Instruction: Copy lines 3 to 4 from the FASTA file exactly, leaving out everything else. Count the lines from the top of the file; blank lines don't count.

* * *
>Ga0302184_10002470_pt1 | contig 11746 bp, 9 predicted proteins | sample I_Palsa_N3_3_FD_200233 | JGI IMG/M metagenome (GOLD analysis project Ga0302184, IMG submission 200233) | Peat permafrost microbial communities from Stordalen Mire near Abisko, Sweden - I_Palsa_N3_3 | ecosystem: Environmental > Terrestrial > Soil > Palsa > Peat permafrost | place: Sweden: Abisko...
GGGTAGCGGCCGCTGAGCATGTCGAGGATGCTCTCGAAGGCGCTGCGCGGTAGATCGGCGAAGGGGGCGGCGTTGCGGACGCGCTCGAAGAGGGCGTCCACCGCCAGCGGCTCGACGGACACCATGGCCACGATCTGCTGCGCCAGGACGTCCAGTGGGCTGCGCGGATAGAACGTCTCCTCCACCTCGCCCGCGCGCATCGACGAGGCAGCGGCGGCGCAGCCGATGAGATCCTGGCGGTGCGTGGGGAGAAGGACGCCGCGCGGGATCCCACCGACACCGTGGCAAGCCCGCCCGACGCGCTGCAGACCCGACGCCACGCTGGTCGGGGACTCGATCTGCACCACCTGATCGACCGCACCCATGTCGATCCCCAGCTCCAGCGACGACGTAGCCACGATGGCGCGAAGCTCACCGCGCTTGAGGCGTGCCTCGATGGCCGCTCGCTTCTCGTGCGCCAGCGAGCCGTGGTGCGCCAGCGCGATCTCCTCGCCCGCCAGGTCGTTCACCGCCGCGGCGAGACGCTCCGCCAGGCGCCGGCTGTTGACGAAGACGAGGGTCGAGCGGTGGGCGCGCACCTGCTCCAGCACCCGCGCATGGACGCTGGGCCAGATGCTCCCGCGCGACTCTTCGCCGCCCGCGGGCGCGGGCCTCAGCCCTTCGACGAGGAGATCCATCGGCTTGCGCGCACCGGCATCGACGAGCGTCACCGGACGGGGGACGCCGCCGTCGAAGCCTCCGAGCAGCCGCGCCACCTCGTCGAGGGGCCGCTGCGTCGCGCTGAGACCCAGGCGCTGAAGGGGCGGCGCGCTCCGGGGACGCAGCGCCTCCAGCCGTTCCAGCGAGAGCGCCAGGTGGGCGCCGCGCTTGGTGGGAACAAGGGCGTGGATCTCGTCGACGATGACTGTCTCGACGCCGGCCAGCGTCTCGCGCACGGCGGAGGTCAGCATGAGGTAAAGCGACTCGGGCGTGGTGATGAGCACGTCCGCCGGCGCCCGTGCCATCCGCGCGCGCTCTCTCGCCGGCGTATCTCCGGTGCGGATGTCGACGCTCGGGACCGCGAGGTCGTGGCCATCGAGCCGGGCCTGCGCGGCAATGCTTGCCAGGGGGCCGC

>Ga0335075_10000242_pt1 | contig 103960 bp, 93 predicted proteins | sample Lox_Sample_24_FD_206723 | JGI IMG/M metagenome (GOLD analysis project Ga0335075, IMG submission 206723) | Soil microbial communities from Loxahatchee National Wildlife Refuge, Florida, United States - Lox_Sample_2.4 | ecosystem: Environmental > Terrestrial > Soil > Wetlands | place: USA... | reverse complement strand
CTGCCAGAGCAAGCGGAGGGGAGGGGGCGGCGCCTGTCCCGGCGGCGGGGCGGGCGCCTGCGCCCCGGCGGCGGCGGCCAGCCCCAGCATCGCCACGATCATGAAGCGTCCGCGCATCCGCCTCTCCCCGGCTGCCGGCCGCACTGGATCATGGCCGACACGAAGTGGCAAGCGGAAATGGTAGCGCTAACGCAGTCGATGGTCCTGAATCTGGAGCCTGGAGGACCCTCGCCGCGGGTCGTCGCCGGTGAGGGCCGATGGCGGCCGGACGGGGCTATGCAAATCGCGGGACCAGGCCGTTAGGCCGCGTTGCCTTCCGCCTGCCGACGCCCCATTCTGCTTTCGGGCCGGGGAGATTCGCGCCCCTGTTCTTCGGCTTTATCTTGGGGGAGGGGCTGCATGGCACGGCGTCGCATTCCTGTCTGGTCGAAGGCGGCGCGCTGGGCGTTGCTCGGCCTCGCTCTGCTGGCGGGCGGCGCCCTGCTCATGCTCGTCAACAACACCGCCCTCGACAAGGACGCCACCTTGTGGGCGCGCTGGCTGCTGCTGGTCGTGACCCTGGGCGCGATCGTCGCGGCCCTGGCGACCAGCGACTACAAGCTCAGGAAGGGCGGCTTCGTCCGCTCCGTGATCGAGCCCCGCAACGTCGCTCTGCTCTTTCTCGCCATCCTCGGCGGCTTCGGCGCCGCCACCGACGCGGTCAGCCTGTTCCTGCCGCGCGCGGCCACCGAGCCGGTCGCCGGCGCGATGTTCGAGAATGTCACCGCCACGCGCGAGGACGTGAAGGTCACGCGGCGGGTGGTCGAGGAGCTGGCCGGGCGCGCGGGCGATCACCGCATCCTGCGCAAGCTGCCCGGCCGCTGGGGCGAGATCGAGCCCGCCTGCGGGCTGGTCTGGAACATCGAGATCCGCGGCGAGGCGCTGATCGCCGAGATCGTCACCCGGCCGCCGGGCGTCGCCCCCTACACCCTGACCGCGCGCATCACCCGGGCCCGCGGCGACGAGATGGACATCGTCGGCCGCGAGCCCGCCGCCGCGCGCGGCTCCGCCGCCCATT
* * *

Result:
>Ga0335075_10000242_pt1 | contig 103960 bp, 93 predicted proteins | sample Lox_Sample_24_FD_206723 | JGI IMG/M metagenome (GOLD analysis project Ga0335075, IMG submission 206723) | Soil microbial communities from Loxahatchee National Wildlife Refuge, Florida, United States - Lox_Sample_2.4 | ecosystem: Environmental > Terrestrial > Soil > Wetlands | place: USA... | reverse complement strand
CTGCCAGAGCAAGCGGAGGGGAGGGGGCGGCGCCTGTCCCGGCGGCGGGGCGGGCGCCTGCGCCCCGGCGGCGGCGGCCAGCCCCAGCATCGCCACGATCATGAAGCGTCCGCGCATCCGCCTCTCCCCGGCTGCCGGCCGCACTGGATCATGGCCGACACGAAGTGGCAAGCGGAAATGGTAGCGCTAACGCAGTCGATGGTCCTGAATCTGGAGCCTGGAGGACCCTCGCCGCGGGTCGTCGCCGGTGAGGGCCGATGGCGGCCGGACGGGGCTATGCAAATCGCGGGACCAGGCCGTTAGGCCGCGTTGCCTTCCGCCTGCCGACGCCCCATTCTGCTTTCGGGCCGGGGAGATTCGCGCCCCTGTTCTTCGGCTTTATCTTGGGGGAGGGGCTGCATGGCACGGCGTCGCATTCCTGTCTGGTCGAAGGCGGCGCGCTGGGCGTTGCTCGGCCTCGCTCTGCTGGCGGGCGGCGCCCTGCTCATGCTCGTCAACAACACCGCCCTCGACAAGGACGCCACCTTGTGGGCGCGCTGGCTGCTGCTGGTCGTGACCCTGGGCGCGATCGTCGCGGCCCTGGCGACCAGCGACTACAAGCTCAGGAAGGGCGGCTTCGTCCGCTCCGTGATCGAGCCCCGCAACGTCGCTCTGCTCTTTCTCGCCATCCTCGGCGGCTTCGGCGCCGCCACCGACGCGGTCAGCCTGTTCCTGCCGCGCGCGGCCACCGAGCCGGTCGCCGGCGCGATGTTCGAGAATGTCACCGCCACGCGCGAGGACGTGAAGGTCACGCGGCGGGTGGTCGAGGAGCTGGCCGGGCGCGCGGGCGATCACCGCATCCTGCGCAAGCTGCCCGGCCGCTGGGGCGAGATCGAGCCCGCCTGCGGGCTGGTCTGGAACATCGAGATCCGCGGCGAGGCGCTGATCGCCGAGATCGTCACCCGGCCGCCGGGCGTCGCCCCCTACACCCTGACCGCGCGCATCACCCGGGCCCGCGGCGACGAGATGGACATCGTCGGCCGCGAGCCCGCCGCCGCGCGCGGCTCCGCCGCCCATT